From a reviewer’s perspective, Dr. Sener’s points out that institutional review board (IRB) represents formally designated groups that monitor all aspects of research that involves human subjects. IRBs provide crucial oversight into the conduct of research, ensuring that methodology is sound, experimental design is valid, and the rights of the research subjects are protected. IRBs help maintain ethical principles in research and uphold institutional and government regulations. Without IRB oversight, risk of harm to research subjects would greatly increase, data safety and monitoring would be much more likely to get compromised.

(By Lareina Lim, Brad Li)

November, 2023

Scott I Reznik

Dr. Scott I. Reznik, M.D., is a professor of cardiothoracic and thoracic surgery at the University of Texas Southwestern in Dallas, Texas. He is the program director for the thoracic surgery training program. His focus is on educational optimization in training cardiac and thoracic surgeons. He also is part of the National Comprehensive Cancer Network guidelines committee for gastric and esophageal cancer. Learn more about him here.

Peer review is the foundation of scientific progress. In Dr. Reznik’s opinion, it is dependent on several factors. 1) The integrity of the reviewer. 2) The reviewer must be open to new ideas especially those that challenge existing paradigms. 3) The manuscripts must be presented in a manner that allows the reviewer to interpret the data objectively. To improve this system, there needs to be easy access to statistical reviewers who can focus on the validity of the analysis. Similarly, specific reviewers could be tasked to assess other aspects of a manuscript such as clinical relevance, novelty, generalizability to a broad population. Recent programs that recognize the effort that reviewers make that can be used in determining academic productivity should be expanded to help motivate potential reviewers to expend the effort and time necessary to provide meaningful reviews.

Though peer reviewing is often non-profitable, Dr. Reznik thinks that the foremost reason that he reviews manuscripts is that he always learns something. It may be a new way of approaching a problem, a better understanding of pathophysiology, or a new treatment strategy. Additionally, many manuscripts challenge his own views and force him to dive deeper into a subject which makes him a better physician.

Without oversight from independent monitoring bodies, Dr. Reznik reckons that the integrity and validity of research cannot be assumed. Many research projects require a simple waiver of consent. However, many projects subject patients and animals to significant risk. Research subjects must be protected from abuse and unnecessary risk. Modern scientific research must continue to depend on institutional review board (IRB) oversight to continue to advance all fields of science.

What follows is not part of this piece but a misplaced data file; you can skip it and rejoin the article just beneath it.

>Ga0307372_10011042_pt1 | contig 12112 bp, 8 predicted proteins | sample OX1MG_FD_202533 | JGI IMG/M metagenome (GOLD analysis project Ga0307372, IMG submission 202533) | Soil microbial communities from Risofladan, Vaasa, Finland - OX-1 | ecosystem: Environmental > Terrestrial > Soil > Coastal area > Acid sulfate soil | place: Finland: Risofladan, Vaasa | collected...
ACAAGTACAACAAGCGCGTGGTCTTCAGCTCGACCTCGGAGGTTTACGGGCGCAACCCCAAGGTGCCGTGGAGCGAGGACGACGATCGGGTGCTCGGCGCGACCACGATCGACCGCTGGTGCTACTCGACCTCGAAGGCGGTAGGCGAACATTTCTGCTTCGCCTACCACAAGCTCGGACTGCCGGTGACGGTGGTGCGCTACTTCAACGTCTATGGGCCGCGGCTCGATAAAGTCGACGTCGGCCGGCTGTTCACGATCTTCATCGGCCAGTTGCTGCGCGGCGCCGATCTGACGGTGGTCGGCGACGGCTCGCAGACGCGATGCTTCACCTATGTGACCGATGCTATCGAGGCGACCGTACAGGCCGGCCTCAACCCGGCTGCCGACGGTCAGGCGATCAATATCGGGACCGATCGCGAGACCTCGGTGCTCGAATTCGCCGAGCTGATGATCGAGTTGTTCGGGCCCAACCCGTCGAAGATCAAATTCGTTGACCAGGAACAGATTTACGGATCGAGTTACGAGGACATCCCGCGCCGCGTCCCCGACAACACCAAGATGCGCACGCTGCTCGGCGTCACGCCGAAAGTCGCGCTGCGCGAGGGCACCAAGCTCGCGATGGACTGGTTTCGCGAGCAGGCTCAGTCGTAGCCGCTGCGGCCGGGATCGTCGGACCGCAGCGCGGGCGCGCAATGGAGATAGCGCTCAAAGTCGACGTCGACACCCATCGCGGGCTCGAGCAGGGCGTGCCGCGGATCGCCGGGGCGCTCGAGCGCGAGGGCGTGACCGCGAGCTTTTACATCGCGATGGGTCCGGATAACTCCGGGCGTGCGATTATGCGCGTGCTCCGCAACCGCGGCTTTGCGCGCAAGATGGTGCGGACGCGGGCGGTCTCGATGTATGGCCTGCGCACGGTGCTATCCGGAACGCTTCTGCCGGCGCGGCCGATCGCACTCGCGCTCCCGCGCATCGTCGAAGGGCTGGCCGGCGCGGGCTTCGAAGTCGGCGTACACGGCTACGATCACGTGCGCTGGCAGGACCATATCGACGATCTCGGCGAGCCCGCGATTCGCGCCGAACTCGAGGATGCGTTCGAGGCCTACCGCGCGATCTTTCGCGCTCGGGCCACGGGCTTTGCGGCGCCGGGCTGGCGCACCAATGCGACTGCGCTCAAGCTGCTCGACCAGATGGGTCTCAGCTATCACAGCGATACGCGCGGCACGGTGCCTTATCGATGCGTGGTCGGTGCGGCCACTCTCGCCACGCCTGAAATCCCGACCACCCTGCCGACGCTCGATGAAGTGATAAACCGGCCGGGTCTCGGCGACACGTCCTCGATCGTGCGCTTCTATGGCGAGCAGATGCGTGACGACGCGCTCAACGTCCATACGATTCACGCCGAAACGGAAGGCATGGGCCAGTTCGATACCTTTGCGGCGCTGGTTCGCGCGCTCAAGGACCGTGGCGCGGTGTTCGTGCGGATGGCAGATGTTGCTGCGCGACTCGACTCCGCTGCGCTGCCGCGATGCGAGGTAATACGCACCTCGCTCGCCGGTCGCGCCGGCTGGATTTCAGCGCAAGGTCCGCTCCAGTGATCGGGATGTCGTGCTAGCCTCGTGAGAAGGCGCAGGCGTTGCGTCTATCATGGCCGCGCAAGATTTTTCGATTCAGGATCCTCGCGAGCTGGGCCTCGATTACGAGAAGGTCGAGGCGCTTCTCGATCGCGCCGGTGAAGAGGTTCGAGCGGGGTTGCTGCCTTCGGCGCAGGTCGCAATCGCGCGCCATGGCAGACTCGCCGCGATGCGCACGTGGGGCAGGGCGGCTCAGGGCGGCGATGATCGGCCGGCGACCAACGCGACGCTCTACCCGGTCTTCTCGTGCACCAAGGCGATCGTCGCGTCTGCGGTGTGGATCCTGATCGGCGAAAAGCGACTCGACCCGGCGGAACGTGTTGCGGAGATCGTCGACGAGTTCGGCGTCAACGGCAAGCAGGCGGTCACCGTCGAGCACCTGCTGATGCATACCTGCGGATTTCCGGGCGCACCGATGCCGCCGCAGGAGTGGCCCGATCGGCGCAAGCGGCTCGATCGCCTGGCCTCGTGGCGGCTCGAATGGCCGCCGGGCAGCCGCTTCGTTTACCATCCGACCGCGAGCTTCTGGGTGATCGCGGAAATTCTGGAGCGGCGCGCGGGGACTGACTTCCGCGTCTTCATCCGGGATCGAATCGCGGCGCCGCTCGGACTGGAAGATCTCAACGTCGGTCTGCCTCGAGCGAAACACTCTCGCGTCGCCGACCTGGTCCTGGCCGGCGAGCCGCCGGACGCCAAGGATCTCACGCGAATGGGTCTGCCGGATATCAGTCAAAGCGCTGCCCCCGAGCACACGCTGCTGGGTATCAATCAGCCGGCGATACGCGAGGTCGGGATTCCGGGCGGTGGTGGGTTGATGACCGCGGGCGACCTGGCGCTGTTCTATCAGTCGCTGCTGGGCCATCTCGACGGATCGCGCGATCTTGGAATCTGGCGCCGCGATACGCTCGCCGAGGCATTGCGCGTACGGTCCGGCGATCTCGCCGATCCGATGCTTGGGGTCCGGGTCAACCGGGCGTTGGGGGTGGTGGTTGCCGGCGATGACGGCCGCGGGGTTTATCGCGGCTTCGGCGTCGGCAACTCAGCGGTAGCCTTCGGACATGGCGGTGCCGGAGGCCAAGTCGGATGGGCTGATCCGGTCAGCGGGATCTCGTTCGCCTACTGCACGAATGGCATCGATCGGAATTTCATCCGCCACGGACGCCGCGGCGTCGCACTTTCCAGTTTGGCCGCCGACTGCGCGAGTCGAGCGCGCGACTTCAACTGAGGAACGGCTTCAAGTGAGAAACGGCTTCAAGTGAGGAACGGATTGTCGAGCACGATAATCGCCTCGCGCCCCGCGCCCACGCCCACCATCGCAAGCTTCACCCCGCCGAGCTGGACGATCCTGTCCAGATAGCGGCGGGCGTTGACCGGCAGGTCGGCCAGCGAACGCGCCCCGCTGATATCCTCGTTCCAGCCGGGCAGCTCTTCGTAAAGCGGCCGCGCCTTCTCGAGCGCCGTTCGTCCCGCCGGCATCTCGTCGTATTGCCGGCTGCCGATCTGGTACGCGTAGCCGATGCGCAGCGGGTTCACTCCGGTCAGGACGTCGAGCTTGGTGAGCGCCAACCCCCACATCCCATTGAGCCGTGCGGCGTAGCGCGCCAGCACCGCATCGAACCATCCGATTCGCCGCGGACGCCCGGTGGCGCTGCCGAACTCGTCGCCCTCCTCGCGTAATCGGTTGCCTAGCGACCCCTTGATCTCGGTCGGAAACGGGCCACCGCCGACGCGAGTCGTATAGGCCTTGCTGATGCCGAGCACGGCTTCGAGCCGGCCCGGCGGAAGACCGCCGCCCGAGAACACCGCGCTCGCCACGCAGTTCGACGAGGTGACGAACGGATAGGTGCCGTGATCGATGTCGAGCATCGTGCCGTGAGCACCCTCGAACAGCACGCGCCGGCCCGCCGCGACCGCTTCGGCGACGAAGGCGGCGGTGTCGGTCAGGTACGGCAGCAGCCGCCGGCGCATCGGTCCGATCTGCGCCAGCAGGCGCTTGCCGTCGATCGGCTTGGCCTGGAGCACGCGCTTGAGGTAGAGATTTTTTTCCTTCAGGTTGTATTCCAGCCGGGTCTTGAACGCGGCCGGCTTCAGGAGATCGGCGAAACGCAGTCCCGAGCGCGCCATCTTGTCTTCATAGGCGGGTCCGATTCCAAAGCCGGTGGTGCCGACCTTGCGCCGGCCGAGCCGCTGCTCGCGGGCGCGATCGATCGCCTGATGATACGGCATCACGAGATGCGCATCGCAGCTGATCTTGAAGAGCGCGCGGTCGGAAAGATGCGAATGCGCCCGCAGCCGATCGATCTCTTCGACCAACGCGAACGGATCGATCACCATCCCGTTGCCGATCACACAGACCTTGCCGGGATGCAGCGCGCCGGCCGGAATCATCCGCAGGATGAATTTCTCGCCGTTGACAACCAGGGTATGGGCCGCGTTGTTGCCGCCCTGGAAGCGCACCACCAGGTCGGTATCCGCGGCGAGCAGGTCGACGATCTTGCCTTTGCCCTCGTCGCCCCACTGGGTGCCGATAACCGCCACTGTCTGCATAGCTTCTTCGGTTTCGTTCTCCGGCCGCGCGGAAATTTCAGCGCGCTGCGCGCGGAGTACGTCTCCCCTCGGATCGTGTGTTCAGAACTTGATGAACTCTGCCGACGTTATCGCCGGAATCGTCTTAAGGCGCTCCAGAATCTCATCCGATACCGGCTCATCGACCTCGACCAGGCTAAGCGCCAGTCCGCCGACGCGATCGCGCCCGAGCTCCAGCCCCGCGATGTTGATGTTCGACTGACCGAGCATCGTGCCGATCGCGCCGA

(by Lareina Lim, Brad Li)

December, 2023

Kazuma Sakura

Dr. Kazuma Sakura worked primarily as a surgeon at Osaka University Hospital, Department of Surgery, and other municipal hospitals in Osaka, specializing mainly in gastrointestinal, pancreatic and respiratory surgery. He earned his Ph.D. degree in surgery while conducting research on tumor-targeting therapy and anti-tumor immunity from the Osaka University Graduate School of Medicine in 2002. He then studied abroad at the University of Texas Southwestern Medical Center from 2004, where he conducted research on cell-targeting using phage display library. Upon his return to Japan, he worked as an assistant professor and lecturer at Department of Surgery and Center for Translational Research at Osaka University, focusing on research using BNCT, Thermal Medicine and HVJ-E against refractory tumors. Since April 2018, Dr. Sakura has been a specially appointed professor (full-time) at Respiratory Center and Center for Translational Research at Osaka University Hospital, focusing on clinical research for pleural mesothelioma, melanoma and other tumors.

Speaking of the limitations of the current peer-review system, Dr. Sakura points out that reviewing in the limited time available in daily work could reduce the reviewer's willingness to review. If reviewers are rewarded, such as a certificate, the selection of reviewers might be much smoother. In addition, he points out that creating a database, including the information such as the reviewer's specialty, adherence to review time, appropriateness of the reviewer's comments on the submission, and the submitter's ratings, can help efficiently select the appropriate reviewers.

In Dr. Sakura’s opinion, reviewers need to have an extensive knowledge in the field of the papers they review. Apart from being capable of conducting the peer review objectively and impartially, they also need to assist the authors to correctly convey their intentions. Moreover, it is essential to be punctual and moral in the confidentiality of the paper.

(By Lareina Lim, Brad Li)